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Butterfly Factory

Every well dressed garden needs a bit of jewelry. Butterflies are jewels in the garden. They add an extra layer of delight. Sun reflects and sparkles on iridescent, colorful wings as they flutter above garden plants. Their flight is a glittery dance. Invite butterflies in and encourage them to stay.

Send butterflies a loud and clear invitation by planting butterfly-friendly flowers in your garden. Ask them to become long-term residents by providing food and shelter for them.

“Turn your garden into a butterfly factory,” said Kristen Gilpin, curator of BioWorks Butterfly Garden near Tampa, Florida.

Butterflies have four stages of life. Adults lay eggs on host plants. Eggs become caterpillars and eventually morph into pupa surrounded by a cocoon. To create a butterfly factory in your garden, meet the needs of the butterfly during each stage of life.

Adult butterflies feed on nectar. Treat them like the extra special guests they are by planting flowers with a tubular shape.

“Tubular flowers hold more nectar and hold it more deeply,” said Gilpin, “Color isn’t terribly important. Planting a wide variety of flowers is.”

Planting flowers that will bloom at different times will provide a steady stream of food to butterflies in your garden. They like big flower heads or grouping of flowers. Butterflies flock to favorites like Coneflower, Monarda Bee Balm and Butterfly Bush They love Solidago and Aster.

“Butterflies also need shelter. Shrubs and tall grasses are good shelters,” said Gilpin.
Different butterflies are attracted to different flowers. Monarchs will only feed on Asclepias Butterfly Weed or Milkweed. Painted lady butterflies thrive on hollyhock and thistle. Eastern Black Swallowtail loves Rudbeckia Black Eyed Susan and Buttonbush.
Once the adults are comfortable, they lay their eggs on leaves. The eggs become caterpillars. The caterpillars eat plants in order to grow into the pupa stage.

“Garden for you and your butterflies at the same time,“ said Gilpin.

Plants please us with their beauty while pleasing caterpillars by being their dinner. A butterfly gardener embraces dual purpose in garden plants. Gilpin said a good approach is to grow extra, knowing your caterpillars will chow down on certain plants. Accept a few holes in leaves for the pleasure of having butterflies.

She suggests carefully moving caterpillars from plants you use and highly desire to those you grow specifically for the caterpillars.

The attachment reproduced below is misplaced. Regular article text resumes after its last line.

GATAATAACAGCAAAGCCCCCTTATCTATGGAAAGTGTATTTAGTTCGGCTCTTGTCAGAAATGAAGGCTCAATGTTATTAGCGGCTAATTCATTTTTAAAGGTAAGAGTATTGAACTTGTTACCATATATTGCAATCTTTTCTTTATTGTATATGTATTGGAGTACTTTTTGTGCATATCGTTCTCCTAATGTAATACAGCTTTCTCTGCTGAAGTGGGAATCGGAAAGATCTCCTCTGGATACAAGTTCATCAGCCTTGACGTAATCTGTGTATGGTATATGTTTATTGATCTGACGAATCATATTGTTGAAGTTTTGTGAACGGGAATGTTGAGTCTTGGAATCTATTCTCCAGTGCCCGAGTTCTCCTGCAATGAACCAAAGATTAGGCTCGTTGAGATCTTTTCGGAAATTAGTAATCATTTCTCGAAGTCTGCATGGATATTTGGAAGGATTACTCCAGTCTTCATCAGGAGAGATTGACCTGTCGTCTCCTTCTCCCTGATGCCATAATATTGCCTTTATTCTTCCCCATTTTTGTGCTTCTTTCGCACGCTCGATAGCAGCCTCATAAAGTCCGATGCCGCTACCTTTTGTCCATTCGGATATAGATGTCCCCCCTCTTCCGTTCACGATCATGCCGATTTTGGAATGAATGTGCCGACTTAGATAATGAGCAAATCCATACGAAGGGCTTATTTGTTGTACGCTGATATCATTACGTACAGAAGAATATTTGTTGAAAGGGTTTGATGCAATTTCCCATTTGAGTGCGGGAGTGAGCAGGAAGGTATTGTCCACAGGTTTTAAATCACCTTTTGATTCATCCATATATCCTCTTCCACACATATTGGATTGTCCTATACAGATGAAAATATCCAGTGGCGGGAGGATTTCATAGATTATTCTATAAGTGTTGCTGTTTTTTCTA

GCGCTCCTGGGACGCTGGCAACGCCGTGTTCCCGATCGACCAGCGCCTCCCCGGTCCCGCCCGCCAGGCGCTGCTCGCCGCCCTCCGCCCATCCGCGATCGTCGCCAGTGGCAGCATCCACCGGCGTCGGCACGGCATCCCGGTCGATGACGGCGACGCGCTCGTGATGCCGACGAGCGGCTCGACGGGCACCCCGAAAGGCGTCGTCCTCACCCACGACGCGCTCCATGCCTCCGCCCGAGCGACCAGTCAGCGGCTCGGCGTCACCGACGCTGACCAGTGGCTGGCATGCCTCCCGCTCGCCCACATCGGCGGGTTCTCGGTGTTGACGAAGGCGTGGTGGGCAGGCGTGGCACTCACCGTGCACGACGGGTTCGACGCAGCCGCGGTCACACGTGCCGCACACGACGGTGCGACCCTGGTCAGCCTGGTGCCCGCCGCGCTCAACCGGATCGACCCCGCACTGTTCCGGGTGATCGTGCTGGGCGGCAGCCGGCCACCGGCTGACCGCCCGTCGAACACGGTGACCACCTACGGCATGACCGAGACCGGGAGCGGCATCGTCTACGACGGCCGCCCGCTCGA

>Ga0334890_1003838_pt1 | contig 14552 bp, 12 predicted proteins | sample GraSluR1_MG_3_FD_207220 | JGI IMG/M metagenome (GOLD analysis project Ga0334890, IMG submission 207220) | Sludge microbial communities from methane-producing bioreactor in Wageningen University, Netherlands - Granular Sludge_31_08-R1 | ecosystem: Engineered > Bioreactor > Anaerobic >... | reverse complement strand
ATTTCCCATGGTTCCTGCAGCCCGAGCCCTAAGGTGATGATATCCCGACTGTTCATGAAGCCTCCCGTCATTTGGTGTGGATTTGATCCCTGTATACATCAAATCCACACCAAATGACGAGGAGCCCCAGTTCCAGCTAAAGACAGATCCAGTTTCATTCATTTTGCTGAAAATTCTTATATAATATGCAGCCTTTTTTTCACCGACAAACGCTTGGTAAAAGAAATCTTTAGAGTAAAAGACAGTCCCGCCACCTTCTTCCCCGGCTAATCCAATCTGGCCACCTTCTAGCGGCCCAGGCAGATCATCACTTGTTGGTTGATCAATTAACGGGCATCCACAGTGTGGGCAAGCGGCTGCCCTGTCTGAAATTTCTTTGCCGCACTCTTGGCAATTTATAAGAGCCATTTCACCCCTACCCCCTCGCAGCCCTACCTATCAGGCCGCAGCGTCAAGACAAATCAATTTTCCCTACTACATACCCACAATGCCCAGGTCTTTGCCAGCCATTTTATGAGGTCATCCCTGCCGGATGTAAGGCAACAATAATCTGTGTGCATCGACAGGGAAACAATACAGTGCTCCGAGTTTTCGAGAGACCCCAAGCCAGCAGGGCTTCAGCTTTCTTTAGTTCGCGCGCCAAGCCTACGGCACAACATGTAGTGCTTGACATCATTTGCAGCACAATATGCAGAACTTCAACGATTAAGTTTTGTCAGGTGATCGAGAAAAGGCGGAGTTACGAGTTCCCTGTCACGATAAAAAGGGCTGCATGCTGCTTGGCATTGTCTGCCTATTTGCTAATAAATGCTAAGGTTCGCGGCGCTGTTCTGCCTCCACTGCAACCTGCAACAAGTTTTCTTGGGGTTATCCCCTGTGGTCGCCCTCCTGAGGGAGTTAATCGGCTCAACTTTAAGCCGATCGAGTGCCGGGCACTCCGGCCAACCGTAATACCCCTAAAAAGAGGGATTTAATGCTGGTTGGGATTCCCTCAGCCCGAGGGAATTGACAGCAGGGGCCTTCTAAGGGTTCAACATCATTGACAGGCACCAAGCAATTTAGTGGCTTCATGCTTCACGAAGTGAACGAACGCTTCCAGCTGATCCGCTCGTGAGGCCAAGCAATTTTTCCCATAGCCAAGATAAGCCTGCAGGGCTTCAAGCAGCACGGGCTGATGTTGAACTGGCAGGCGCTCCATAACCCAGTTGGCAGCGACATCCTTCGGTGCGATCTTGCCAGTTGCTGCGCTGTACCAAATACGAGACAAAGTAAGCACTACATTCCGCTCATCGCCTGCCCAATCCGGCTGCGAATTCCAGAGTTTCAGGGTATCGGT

“If you like dill but not fennel, grow dill next to fennel and transfer the caterpillars to the fennel,” said Gilpin.

Caterpillars love some of our favorite foods. They love herbs as much as the finest French chef.

“Parsley, dill, fennel and mint are all good caterpillar food,” said Gilpin.
Dill and fennel’s feathery foliage and spicy fragrance has great ornamental appeal and works well mixed with flowers in your borders. It’s pretty for us and practical for butterflies. Mixing herbs in with flowers creates a good environment where butterflies are likely to lay their eggs. Butterflies will search out and lay eggs on plants that will feed their young.

White butterflies are drawn to cabbage, kale, and collard and mustard greens. Gilpin said to grow greens next to your cabbages and move caterpillars from the cabbage for your family to kale or greens you grow for the caterpillars.

You wouldn’t invite friends over without preparing a snack or meal for them. You’d provide a nice place for overnight guests to rest. If you do the same for butterflies in your garden, they’ll reward you daily with their engaging flight and beauty.
Read the next Article: Dividing Your Perennials

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Gardening Tip of the Day

  • Old garden hoses can easily be converted into an irrigation system. As long as the female connection is intact, (garden centers sell replacements) the remainder can be used for trickle irrigation. Using an awl or small diameter drill of 1/16-inch diameter or less, poke or drill holes six to 12 inches apart along the hose. Tightly fold and wrap the other end and any large holes with duck tape.